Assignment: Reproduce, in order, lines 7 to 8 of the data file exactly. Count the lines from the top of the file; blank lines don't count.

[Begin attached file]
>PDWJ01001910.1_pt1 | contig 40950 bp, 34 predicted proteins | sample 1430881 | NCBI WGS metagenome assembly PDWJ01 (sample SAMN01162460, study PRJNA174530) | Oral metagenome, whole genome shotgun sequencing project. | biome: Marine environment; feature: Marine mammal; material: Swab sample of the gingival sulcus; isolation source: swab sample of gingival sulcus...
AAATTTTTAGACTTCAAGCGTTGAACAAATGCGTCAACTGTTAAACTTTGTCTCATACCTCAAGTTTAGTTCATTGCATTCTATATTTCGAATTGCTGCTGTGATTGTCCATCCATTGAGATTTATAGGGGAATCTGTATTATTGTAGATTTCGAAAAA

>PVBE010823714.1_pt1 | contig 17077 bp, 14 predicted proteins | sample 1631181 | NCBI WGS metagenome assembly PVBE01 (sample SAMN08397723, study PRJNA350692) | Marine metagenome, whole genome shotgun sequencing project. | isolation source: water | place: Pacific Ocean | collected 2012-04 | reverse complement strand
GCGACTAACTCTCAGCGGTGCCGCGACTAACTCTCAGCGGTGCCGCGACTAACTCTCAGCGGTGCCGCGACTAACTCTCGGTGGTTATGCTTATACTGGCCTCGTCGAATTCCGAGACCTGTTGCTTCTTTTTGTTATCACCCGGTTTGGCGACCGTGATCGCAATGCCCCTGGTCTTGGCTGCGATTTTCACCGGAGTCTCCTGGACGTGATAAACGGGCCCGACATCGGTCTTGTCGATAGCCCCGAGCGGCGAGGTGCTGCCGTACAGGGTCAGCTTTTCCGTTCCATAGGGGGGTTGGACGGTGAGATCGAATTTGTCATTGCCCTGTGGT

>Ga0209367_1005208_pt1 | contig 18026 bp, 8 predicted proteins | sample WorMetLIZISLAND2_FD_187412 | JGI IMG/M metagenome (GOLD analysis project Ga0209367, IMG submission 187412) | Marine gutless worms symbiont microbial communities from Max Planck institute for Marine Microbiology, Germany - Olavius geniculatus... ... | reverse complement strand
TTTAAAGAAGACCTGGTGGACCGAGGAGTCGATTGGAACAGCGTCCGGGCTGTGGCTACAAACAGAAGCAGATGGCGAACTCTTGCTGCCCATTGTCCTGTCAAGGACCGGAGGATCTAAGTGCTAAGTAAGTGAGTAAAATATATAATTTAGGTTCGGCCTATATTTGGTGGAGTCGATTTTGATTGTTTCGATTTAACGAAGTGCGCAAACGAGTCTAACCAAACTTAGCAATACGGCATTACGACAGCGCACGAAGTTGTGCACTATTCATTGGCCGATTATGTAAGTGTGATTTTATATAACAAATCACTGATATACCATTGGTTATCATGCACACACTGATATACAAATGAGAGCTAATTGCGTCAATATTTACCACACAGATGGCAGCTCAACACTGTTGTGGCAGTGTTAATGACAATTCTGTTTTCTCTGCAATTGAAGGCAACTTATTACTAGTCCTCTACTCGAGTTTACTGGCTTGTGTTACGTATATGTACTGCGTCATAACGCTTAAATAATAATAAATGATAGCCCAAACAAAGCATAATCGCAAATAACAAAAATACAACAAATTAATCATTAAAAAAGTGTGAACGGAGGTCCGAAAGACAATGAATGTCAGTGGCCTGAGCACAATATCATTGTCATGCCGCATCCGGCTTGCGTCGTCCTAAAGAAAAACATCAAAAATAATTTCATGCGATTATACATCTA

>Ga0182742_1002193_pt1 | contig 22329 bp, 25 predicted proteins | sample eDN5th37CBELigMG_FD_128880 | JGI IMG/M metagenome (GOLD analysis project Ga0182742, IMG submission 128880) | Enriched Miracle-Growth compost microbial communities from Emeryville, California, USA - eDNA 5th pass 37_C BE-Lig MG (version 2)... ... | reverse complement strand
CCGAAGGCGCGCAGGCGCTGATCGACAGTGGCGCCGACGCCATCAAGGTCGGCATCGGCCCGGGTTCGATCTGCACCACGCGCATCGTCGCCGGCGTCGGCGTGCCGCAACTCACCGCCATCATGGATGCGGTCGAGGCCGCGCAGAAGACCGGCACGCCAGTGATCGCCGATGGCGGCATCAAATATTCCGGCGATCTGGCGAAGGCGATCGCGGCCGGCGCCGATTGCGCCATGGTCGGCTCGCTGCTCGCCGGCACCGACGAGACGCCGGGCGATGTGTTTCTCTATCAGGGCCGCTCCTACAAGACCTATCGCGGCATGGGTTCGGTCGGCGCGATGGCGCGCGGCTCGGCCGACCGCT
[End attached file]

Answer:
>Ga0182742_1002193_pt1 | contig 22329 bp, 25 predicted proteins | sample eDN5th37CBELigMG_FD_128880 | JGI IMG/M metagenome (GOLD analysis project Ga0182742, IMG submission 128880) | Enriched Miracle-Growth compost microbial communities from Emeryville, California, USA - eDNA 5th pass 37_C BE-Lig MG (version 2)... ... | reverse complement strand
CCGAAGGCGCGCAGGCGCTGATCGACAGTGGCGCCGACGCCATCAAGGTCGGCATCGGCCCGGGTTCGATCTGCACCACGCGCATCGTCGCCGGCGTCGGCGTGCCGCAACTCACCGCCATCATGGATGCGGTCGAGGCCGCGCAGAAGACCGGCACGCCAGTGATCGCCGATGGCGGCATCAAATATTCCGGCGATCTGGCGAAGGCGATCGCGGCCGGCGCCGATTGCGCCATGGTCGGCTCGCTGCTCGCCGGCACCGACGAGACGCCGGGCGATGTGTTTCTCTATCAGGGCCGCTCCTACAAGACCTATCGCGGCATGGGTTCGGTCGGCGCGATGGCGCGCGGCTCGGCCGACCGCT